Patient is advised to lie on examination bed in prone position with face facing the examination table. Examiner stands on side of the examination bed. Patient is asked to flex both the leg simultaneously at knee joint to 90 0 flexion. Examiner places his hand over the back of the calf muscles. Patient is asked to further flex the knee. Test is considered positive if patient is raising his pelvis and buttocks while flexing the leg at knee joint against the resistance provided by examiners hand. Positive test suggests patient may be suffering with sacroiliac joint disease or iliopsoas syndrome. Upon the exitension of the knee, if the patient has hip pain, then the test cannot be carried carry out further due to irritation in psoas muscle or in its sheath. The buttock on the affected side tends to elevate. This is a positive Ely’s test. A positive Ely’s test indicates irritation or spasm in the iliopsoas muscle or its sheath. It can also indicate pain induced by contraction of the rectus femoris, lesion on the lumbar vertebrae, osseous hip lesion and contracture of the tensor fasciae latae.
The test was described by Orthopedic Surgeon Dr. Frederick Gaenslen. Gaenslen’s test is performed to diagnose cause of back pain. The positive test suggest cause of pain could be sacroiliac joint disease. The test is performed to stress both sacroiliac joint simultaneously. Patient is asked to lie on examination bed in supine position. As shown in image below, right leg is kept hanging on the side of the bed so right hip is optimally extended. Such position stretches right sacroiliac joint. Next patient is asked to flex knee joint. Now examiner will assist to flex the leg at hip joint. The attempt is made to touch the knee joint to abdomen. The maneuver will now stretch the left sacroiliac joint. The test is repeated on opposite side. The test is considered positive if patient is complaining of pain on one or both side. The cause of pain is sacroiliac joint arthritis or sprain. The test is also positive if patient is suffering with spondylo-arthritis or sciatica.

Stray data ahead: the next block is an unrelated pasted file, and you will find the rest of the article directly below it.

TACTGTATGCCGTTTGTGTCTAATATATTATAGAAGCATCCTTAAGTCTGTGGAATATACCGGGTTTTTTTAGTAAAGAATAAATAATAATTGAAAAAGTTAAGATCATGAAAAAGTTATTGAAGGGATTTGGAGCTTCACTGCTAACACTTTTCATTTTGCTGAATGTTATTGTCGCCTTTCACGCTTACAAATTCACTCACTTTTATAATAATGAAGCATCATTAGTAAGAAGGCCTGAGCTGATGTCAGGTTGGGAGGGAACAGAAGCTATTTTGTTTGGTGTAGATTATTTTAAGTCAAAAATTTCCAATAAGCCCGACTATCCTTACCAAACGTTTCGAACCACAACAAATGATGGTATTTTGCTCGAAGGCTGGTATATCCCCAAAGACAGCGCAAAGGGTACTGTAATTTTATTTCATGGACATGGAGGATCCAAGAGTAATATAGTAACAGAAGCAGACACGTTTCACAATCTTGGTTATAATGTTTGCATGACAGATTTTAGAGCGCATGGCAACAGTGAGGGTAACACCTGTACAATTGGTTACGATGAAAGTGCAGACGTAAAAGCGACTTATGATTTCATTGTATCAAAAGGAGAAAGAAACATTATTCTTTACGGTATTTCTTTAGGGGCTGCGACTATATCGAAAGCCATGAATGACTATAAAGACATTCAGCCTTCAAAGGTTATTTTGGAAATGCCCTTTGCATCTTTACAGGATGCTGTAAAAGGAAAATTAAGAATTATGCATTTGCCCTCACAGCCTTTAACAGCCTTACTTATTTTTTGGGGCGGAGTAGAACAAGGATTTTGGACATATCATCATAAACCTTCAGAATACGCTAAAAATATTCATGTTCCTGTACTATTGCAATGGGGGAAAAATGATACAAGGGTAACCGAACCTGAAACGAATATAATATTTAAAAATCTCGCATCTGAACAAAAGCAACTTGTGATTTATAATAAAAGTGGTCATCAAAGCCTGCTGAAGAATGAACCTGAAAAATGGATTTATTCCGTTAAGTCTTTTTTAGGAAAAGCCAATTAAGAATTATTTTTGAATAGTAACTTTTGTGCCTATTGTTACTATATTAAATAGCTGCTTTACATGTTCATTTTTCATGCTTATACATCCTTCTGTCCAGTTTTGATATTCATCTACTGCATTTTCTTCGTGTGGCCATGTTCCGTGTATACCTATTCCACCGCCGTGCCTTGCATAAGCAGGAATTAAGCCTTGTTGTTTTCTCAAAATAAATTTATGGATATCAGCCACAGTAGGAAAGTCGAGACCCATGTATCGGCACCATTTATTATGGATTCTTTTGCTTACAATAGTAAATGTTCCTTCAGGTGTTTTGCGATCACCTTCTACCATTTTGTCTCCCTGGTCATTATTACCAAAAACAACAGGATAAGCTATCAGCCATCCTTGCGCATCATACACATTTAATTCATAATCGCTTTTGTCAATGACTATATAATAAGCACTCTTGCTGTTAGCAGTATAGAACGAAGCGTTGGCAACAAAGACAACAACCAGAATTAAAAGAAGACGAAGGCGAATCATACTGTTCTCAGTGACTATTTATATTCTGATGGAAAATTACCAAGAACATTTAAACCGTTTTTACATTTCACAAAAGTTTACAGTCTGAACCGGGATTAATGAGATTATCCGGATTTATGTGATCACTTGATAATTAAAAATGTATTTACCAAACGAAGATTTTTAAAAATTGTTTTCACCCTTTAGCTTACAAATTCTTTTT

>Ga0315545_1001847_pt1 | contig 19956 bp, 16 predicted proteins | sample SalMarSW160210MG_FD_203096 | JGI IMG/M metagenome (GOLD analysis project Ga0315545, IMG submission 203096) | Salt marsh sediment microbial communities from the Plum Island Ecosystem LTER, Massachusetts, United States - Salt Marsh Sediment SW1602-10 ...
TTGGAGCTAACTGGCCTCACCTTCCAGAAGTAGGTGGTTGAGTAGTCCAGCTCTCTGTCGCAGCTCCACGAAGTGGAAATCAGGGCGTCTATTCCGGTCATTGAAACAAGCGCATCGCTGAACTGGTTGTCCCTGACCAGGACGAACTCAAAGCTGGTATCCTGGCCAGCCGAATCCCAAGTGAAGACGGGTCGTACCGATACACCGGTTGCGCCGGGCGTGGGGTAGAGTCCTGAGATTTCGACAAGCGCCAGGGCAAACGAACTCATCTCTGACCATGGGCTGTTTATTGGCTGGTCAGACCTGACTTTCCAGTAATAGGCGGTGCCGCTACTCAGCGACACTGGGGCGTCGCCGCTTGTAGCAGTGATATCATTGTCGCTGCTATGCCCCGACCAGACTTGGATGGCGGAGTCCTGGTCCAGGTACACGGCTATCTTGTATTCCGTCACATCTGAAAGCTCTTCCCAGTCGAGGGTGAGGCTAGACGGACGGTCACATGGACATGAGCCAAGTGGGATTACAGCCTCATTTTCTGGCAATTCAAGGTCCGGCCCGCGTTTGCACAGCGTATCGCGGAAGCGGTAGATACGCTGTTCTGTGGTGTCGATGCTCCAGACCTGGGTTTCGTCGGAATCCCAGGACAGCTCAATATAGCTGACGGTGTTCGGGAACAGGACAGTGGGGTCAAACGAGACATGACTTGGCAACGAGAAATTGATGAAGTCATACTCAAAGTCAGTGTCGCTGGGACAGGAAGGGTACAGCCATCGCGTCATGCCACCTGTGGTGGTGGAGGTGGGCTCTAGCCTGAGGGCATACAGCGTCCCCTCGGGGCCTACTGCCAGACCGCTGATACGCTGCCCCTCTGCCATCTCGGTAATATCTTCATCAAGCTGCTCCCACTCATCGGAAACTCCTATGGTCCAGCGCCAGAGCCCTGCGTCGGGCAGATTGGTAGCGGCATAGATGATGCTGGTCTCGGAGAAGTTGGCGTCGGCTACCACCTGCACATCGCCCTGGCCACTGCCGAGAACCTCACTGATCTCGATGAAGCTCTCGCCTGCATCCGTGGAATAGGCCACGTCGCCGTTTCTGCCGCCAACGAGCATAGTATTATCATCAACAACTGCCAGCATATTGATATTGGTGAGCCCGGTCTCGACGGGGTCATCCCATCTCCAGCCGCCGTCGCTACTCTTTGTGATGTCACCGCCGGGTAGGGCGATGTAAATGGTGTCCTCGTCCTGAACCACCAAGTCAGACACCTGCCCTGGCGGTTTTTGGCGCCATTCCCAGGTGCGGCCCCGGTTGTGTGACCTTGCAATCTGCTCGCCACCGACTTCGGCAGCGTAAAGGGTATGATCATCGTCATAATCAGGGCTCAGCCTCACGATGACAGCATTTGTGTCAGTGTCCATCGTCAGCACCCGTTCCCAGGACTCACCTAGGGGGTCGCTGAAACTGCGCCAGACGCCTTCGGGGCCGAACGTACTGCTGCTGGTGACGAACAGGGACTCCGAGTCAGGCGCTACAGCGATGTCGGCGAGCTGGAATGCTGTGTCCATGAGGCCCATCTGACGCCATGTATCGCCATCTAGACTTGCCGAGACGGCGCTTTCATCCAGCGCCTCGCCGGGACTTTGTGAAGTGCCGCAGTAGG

All these maneuvering test are subjective test and can be false positive or false negative. The positive test result has to be evaluated and compare by specialist and also supported by other findings of clinical or radiological examination. Test has to be performed by qualified physician, chiropractor or physical therapist.